PHAECTORY: Good reasons for a new chassis

The widely spread diatom Phaeodactylum tricornutum is particularly interesting. Its entire genome has been sequenced, an easy biolistic method for transfection is well established as well as protocols for the cultivation are available. Taking this into account it appeared to us as the perfect organism to produce complex proteins for the iGEM competition.

"Classical" large-scale biotechnology is mostly applied in bacteria and other fungi. Both need to be fed with carbon sources and the purification of the desired products e.g. functional high-value proteins is cost intensive, very time consuming and difficult. This is due to the fact that the cells need to be disrupted hence proteins/metabolites have to be removed from the medium.

PHAECTORY

By using a green cell factory of plants or algae it is possible to produce all kinds of products even high-value proteins like human antibodies in a large-scale background. Looking at previous iGEM-projects we recognized that no practical green chassis was introduced into the competition although these organisms perform photosynthesis, which enables a carbon dioxide neutral handling. In the photosynthetic process light energy is converted into chemical energy, which can be used to fuel different cellular reactions in the cell. Concerning the problem of global warming these organisms offer the possibility to reduce the emission of green house gases and work against the extensive use of fossil fuels. Moreover, it is not necessary to feed green algal cell factories with carbohydrates. The world population is continuously growing resulting in a scarceness of nutrition. The iGEM team Marburg aims at introducing a green cell factory, which is driven by sunlight, produces no carbon dioxide and above all does not compete with the nutrition-producing sector.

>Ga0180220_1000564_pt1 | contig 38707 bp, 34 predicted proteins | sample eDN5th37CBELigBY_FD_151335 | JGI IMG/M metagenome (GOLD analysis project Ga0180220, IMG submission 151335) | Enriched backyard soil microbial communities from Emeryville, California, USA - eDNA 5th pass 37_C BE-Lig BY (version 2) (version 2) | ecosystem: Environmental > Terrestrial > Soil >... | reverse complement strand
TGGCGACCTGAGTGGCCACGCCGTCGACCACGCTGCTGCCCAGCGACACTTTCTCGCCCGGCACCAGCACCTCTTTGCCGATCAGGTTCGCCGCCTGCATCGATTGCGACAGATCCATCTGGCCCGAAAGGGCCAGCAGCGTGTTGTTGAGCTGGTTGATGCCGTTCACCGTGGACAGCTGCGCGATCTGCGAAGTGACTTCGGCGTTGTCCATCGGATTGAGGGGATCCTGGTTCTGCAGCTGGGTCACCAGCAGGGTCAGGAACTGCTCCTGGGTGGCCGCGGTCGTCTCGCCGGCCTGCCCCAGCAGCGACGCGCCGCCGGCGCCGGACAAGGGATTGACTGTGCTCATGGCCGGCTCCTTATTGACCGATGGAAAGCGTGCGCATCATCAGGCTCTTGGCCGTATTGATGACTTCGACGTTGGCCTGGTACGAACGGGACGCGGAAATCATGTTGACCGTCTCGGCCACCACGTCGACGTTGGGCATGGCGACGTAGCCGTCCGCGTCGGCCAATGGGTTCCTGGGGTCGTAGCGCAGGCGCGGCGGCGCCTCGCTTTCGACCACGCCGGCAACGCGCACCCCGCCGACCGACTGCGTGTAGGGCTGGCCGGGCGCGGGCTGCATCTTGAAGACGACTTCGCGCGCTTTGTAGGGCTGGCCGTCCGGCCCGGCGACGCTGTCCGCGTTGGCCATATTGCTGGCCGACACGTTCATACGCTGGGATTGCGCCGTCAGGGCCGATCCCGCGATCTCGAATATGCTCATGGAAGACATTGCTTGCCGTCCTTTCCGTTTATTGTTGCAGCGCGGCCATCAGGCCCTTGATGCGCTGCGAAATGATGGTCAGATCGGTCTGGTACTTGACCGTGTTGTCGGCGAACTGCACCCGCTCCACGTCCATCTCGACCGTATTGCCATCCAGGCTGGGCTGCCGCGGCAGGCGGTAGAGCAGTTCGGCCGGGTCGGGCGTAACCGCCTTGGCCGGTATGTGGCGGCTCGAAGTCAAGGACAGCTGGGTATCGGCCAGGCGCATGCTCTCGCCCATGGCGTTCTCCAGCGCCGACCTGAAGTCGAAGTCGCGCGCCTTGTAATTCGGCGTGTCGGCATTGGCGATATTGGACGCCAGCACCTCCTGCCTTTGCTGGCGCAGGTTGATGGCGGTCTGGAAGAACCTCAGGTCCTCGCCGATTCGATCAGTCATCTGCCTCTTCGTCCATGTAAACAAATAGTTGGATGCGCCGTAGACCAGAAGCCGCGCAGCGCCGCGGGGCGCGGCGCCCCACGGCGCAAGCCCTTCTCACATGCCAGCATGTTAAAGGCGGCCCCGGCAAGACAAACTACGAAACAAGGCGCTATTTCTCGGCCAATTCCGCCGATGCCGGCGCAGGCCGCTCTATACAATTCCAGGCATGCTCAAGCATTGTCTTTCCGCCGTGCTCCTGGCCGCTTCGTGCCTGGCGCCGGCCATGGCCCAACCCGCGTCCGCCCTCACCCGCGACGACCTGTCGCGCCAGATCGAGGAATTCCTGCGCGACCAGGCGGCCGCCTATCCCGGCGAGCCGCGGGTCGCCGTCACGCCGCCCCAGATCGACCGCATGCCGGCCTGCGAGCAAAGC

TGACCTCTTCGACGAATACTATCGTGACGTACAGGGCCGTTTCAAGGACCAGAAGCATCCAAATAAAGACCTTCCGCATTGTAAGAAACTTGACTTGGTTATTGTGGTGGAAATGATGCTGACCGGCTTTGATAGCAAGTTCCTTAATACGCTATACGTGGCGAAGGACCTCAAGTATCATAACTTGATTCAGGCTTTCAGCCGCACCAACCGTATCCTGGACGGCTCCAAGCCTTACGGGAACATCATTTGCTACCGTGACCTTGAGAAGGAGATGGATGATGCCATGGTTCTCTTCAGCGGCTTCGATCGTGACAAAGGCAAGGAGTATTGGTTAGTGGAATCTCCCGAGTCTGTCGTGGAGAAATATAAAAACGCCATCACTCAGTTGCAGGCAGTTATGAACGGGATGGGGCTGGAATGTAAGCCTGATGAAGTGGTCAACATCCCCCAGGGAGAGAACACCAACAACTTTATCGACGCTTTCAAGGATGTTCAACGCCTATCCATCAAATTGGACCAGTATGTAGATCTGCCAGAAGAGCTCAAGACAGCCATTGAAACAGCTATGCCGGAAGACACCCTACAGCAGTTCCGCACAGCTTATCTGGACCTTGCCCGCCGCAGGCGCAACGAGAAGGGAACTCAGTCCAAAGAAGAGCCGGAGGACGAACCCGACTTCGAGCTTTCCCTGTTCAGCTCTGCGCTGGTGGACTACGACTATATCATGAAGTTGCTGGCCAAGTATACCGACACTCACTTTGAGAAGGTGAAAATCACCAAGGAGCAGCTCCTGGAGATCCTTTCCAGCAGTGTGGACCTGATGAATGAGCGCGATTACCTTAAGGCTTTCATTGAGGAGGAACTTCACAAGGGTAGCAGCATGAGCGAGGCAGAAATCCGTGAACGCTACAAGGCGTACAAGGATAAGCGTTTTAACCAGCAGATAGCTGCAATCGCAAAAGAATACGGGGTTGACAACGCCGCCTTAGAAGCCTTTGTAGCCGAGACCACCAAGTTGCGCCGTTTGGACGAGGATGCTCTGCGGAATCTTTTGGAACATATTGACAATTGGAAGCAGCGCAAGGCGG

The microalga P. tricornutum is a green organism incorporating all above-mentioned advantages. This fast-growing organism lives with carbon dioxide and light and is able to produce substances like bioplastic, biofuels, spider silk and other complex proteins (Hempel and Maier, 2012, BIOforum). This year, the iGEM team Marburg decided to produce a human antibody against the Hepatitis B virus (PHAECTORY). An important feature of PHAECTORY is that the antibody is directly secreted into the medium, which enormously simplifies purification. In general, microalgae secret only very few additional substances and therefore all products produced in PHAECTORY are already present in a high purity (Hempel et al., 2011, Plos One).

In order to introduce this organism as a chassis to the iGEM community, we build a toolbox, which contains expression vectors, promoters, selection markers, reporter proteins and signal peptides for P. tricornutum. This allows every future iGEM team to produce their own complex proteins, which can easily be processed.